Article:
The Royal Black Preceptory is a ‘more religious’ set up to the Orange Order in N. Ireland. When asking for the symbolism of the date, the last Saturday of August, the reply is simple and enigmatic: it’s a religious day. What religious day it is, is uncertain to me and also apparently uncertain to the band members who play the accompanying march music; I thought perhaps members of the Royal Black Preceptory might be more helpful. This was not the case, and I sensed some amusement in their discretion, and surmised that the details were ‘a matter for initiates only’. Yet it is apparent that the mysterious nature of semi Masonic groups is where a lot of their appeal lies, aside from the obvious networking and community watch/security. This was explained to me by the Caledon Order’s treasurer, who is also a labourer and farmer: ‘We like to keep it mysterious in order to make it more elite’.
Black Saturday is the last day of marching in August and for The Royal Black Preceptory in Northern Ireland one of the most important dates in their marching calendar. The event begins with meeting at the local base for the Orange Order. This being a bar, drinking starts early at 8.30 a.m. The band is assembled on the main street of the village of Caledon, various hung-over band members and Royal Black Preceptory initiates getting ready. Once in order, the large drummer begins with an almighty walloping of his base drum and soon the tapping rattle of the snares begin. A banner depicting Elijah in a scene of the Old Testament has the sheen of a somewhat newly made cloth, and stands on two ornamental spears at the front, then the flutes begin and the marching starts.
The Caledon Royal Black Preceptory was set up before the turn of the last century. The Institution itself was set up in 1797 two years after the advent of the Orange Order in a village in Co. Armagh. The concept of Catholic second class citizenry is a popular description of the dynamic between the Protestants and Catholics in Northern Ireland. And it would seem to lend itself to the idea of a creation of a Protestant elite. These could be held together through grassroots societies like the Orange Order and other semi Masonic organisations. When Irish home rule is seen to threaten, these organisations in theory mobilise in a highly organised and effective manner, with a set hierarchy, whilst eulogising on the democratic nature of their protest. This is a protest that has its roots in the times of William of Orange and James II. The conflict was rooted on the premise that the Catholic King James would dissolve parliament, and relinquish the democratic process celebrated in England after the advent of Protestantism and the separation from Rome.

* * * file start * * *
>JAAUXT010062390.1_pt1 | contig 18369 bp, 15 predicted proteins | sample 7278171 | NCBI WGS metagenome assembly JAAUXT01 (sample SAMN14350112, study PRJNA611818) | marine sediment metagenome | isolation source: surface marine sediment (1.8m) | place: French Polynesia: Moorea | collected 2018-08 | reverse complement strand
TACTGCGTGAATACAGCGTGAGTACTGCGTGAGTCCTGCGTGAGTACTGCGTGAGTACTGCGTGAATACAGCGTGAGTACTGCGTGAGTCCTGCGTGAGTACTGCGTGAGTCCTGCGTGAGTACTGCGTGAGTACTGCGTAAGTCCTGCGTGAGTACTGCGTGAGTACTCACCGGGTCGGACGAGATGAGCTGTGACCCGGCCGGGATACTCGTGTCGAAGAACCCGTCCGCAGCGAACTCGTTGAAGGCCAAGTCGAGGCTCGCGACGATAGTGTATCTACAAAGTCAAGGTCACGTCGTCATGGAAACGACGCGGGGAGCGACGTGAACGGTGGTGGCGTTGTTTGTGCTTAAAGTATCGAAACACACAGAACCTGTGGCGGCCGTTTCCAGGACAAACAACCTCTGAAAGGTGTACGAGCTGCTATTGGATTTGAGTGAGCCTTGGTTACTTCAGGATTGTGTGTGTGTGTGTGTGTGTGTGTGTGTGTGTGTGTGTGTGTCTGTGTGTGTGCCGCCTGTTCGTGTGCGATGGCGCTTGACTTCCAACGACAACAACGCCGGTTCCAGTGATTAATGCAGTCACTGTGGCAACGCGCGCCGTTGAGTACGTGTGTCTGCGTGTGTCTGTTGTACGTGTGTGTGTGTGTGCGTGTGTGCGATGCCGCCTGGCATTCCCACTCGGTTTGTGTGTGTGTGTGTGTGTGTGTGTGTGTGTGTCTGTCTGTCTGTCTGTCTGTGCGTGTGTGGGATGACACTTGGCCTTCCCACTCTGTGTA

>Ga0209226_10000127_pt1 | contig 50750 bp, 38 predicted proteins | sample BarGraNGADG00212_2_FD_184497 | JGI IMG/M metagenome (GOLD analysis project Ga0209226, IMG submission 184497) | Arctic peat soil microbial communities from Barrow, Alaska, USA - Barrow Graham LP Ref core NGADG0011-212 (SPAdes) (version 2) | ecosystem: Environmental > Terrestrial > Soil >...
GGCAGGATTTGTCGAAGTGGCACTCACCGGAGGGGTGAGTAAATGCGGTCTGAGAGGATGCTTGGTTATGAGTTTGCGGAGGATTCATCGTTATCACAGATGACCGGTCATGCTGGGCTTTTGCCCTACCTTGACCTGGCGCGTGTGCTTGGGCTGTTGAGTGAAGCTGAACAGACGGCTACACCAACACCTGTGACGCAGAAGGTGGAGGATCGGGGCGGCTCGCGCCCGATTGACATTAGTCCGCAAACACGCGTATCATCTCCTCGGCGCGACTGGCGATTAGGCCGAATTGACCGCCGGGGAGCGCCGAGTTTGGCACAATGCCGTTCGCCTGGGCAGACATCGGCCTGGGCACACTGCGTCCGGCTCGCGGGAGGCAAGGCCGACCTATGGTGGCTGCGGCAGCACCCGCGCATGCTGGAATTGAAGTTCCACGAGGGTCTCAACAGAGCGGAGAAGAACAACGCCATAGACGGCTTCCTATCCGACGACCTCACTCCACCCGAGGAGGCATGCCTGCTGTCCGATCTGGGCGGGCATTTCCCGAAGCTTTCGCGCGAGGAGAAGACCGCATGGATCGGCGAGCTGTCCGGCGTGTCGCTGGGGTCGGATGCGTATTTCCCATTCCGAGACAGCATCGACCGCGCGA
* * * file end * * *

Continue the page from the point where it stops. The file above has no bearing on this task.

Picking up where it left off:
Whilst this battle changed the course of British history at that time, it stands today in Britain’s Northern Ireland as a somewhat embarrassing cause. Protestants in England don’t so clearly identify with the Catholic-bashing sermons often popularised by the likes of Ian Paisley, but more with the softer eulogising of multiculturalism. As the pendulum of power seems to be swinging in the direction of Irish nationalists, Protestant groups like the Orange Order in Northern Ireland find themselves increasingly out of step with change.
A friend who had previously been in the Ulster Bs (which acted as a sort of ‘reserve police force or armed protestant militia), said that these organisations are going out of date. The threat of violence all round seems less pronounced, and as the Protestant elite seem to be moving increasingly out of positions of power in government, their elitist organisations seem to be losing ground. A neighbour said he’s the only one who still flies the Union Jack outside his house on the main street these days and that young people rarely seem to be joining the Order. Although he sends his family to an Ulster Scot holiday camps to learn about the plantation heritage and marching songs, it would seem that the Protestant youth are finding less reasons to sign up to these institutions.
When confronted with the marching band and even the Preceptory members as a group of new friends, I found it hard to find a reason to deprive them of their rituals; perhaps it could be seen as gentle rivalry? Its legacy of pro-democracy could be shared as reason for remembrance. But then the connotations also factor in the elitism of Protestant lodges and the colonial plantation era. There are reasons to celebrate, and the survival of the marching bands and parades could hinge on which pieces of history they choose to commend: the colonial, or the pro-democratic. It only seems ironic that this democracy should extend to Protestant and not Catholic and it seems that this inherent form of discrimination should be snuffed out or the retribution would be compounded by future generations, and in turn it seems that it has. The new wave of business friendly politics seems to be intent on progress and through the medium of the economy it is hoped that sectarianism will be set to one side.
It seems that a powerful variety of symbolism and historical legitimacy in weaved into an idea of superiority that, on a very basic level, is a community day out to the sound of rousing music. The pipes and drums, the uniforms and banners, the mysterious symbols and flags with religious iconography, what do they mean today? They probably represent the frontier psychology of an embattled community, a community that feels that their raison d’etre is under threat by policy makers in London and increasingly Stormont. A community that is hanging onto a colonial legitimacy based in history and yet out of date.